14. No alcoholic beverages are allowed in the flight area. AMA safety regulations prohibit any flying after the consumption of alcohol or drugs.

15. All members are responsible for keeping the area clean. Take your trash with you. Don’t be afraid to pick up after a member not quite as neat and clean as you are.

16. If you are using a gasoline-powered engine, you are required to have a fire extinguisher at your pit station.

17. Any violations of these rules and any unsafe flying should be reported to the Field Safety Officer or to the Board.


1. All flyers should keep pilots informed of the runway condition so that they don’t have to take their eyes off of their aircraft. Call out your takeoffs, touch and goes, and landings so that other pilots are aware of your intentions. If you are standing on or near the runway when you take off it is especially important that you let the other pilots know that you are there. Clear the runway area and go to your flight station as soon as you take off. REMEMBER - Dead stick landings have priority over all other landings and takeoffs. If you are on final approach and someone calls out for a deadstick landing, call a go around and get out of the way. (2/8/05)

2. The airspace over the runway is normally restricted to Take-offs, Landings, Touch and Goes, and landing pattern practice; with high-speed passes, aerobatics and hovering* done east of the runway. High-speed passes, aerobatics and hovering* can be done over the runway in certain instances such as:
  • Only 1 aircraft is in the air.
  • At Fun Flies.
  • For flight demonstrations at ACRC events.
  • With prior agreement of all the on the pilots on the flight line.
  • For any other instances pre-approved by the ACRC Board. (2/17/2011)
*Helicopter hovering practice is to be done in the southwest corner of the parking lot.

3. Pilots should use the five pilot stations at the downwind end of the runway. Example - if the wind is from the north, the stations at the south end of the field should be used. This is for the pilot’s safety in case something happens to the plane on takeoff or on rollout after landing.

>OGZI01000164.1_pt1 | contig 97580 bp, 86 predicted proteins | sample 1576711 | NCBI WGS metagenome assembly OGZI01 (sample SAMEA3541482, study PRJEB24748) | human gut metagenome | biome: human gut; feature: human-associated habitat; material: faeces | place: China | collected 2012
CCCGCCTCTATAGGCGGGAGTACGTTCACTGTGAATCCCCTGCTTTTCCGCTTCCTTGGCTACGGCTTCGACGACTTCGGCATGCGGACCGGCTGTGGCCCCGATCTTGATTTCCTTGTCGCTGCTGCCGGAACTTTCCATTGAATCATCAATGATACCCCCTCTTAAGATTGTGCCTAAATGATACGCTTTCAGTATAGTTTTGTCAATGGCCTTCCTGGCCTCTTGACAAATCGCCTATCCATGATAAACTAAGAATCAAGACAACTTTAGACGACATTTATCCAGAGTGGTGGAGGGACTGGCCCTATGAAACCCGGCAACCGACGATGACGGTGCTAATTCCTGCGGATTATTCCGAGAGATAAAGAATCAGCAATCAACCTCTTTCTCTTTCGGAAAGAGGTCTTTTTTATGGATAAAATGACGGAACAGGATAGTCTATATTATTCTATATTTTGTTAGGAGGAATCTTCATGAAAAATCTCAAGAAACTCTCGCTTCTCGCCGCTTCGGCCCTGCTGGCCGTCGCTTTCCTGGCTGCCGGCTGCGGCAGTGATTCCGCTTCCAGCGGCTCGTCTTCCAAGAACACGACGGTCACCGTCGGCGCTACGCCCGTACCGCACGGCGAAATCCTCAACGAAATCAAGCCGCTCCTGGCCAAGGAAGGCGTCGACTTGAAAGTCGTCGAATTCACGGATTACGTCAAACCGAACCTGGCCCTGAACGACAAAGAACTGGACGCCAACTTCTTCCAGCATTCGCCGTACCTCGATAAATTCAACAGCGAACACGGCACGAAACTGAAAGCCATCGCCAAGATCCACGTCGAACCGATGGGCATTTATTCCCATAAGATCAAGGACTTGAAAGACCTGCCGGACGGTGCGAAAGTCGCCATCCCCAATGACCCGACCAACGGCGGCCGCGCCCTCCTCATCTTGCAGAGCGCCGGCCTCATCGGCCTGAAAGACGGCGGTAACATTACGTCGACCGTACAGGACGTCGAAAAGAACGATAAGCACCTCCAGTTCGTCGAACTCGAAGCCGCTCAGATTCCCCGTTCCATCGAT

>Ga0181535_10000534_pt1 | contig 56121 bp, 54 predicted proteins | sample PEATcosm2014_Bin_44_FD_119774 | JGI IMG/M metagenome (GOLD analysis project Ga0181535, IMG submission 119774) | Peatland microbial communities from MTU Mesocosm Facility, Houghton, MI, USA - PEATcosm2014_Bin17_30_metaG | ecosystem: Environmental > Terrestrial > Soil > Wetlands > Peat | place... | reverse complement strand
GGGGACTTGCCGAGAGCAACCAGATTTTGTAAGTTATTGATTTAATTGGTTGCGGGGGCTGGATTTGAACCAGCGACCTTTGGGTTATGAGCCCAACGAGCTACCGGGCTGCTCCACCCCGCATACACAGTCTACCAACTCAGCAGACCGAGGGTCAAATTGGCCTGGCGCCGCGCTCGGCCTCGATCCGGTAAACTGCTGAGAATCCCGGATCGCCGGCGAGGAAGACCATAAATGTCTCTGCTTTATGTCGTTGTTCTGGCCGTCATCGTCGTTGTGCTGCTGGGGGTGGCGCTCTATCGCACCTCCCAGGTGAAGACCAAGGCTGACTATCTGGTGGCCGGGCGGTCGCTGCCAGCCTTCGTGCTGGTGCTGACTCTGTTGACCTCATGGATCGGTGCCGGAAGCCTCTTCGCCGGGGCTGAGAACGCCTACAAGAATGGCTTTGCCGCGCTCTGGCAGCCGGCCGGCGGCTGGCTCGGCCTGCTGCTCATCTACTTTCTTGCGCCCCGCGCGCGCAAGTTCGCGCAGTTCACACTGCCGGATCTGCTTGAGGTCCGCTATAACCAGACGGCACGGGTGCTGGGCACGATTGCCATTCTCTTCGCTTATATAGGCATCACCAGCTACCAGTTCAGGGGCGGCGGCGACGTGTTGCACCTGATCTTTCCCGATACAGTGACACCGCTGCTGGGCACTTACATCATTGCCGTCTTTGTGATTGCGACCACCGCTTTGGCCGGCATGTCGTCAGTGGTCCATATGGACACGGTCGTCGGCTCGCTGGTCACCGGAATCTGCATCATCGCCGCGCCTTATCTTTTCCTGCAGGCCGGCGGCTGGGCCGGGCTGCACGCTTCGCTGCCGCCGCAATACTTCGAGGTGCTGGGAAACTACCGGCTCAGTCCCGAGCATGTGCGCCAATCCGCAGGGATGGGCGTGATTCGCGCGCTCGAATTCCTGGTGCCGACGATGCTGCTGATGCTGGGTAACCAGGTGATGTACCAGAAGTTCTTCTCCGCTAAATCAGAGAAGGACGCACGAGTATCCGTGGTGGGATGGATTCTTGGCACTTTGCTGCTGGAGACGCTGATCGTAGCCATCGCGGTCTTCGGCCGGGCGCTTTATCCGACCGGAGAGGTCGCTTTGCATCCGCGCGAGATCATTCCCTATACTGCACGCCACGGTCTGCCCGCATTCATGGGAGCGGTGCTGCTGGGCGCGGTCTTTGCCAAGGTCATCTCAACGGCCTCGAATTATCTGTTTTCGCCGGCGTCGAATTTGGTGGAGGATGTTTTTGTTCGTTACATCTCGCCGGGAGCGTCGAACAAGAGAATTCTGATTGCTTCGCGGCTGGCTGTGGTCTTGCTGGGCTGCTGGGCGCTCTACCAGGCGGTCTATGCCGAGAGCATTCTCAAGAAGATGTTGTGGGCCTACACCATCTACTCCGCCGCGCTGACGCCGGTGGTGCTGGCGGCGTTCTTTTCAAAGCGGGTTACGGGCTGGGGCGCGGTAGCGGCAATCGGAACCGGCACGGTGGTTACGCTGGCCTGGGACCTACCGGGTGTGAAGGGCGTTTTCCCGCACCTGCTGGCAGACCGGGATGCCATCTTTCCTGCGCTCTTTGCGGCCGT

4. There should be no taxiing west of the pilot stations. In the area west of the pilot stations the aircraft should be carried or be under some sort of physical control.

5. The flying field is not the place to break in a new engine. If you have an engine that needs major adjusting, wait for your frequency to become available and move to the end of the pit area to do the adjustments. Long term running of engines in the pit area can be detrimental to hearing. The 15-minute time limit for using a frequency applies whether you are flying or adjusting an engine.

6. When starting an engine, make sure that no one is in line with the propeller and that the prop blast is not blowing on someone’s equipment. Thrown propeller blades can go both sideways and forward. It is recommended that safety glasses of some sort are worn and some sort of hearing protection is used. All guests and helpers should be in a safe position.

7. Noise is the number one complaint about R/C aircraft and the main reason that flying sites are being lost. It is imperative that you be sensitive to the effects of excess noise. Design and fly your models with the flying site neighbors in mind. Put yourself in their place. How would you feel and react?

8. Fly in a manner that will be interpreted as being responsible by all observers. Flying fast or low near the pits or near any vehicle or building may not only violate club rules, but may turn people against our club and/or club members.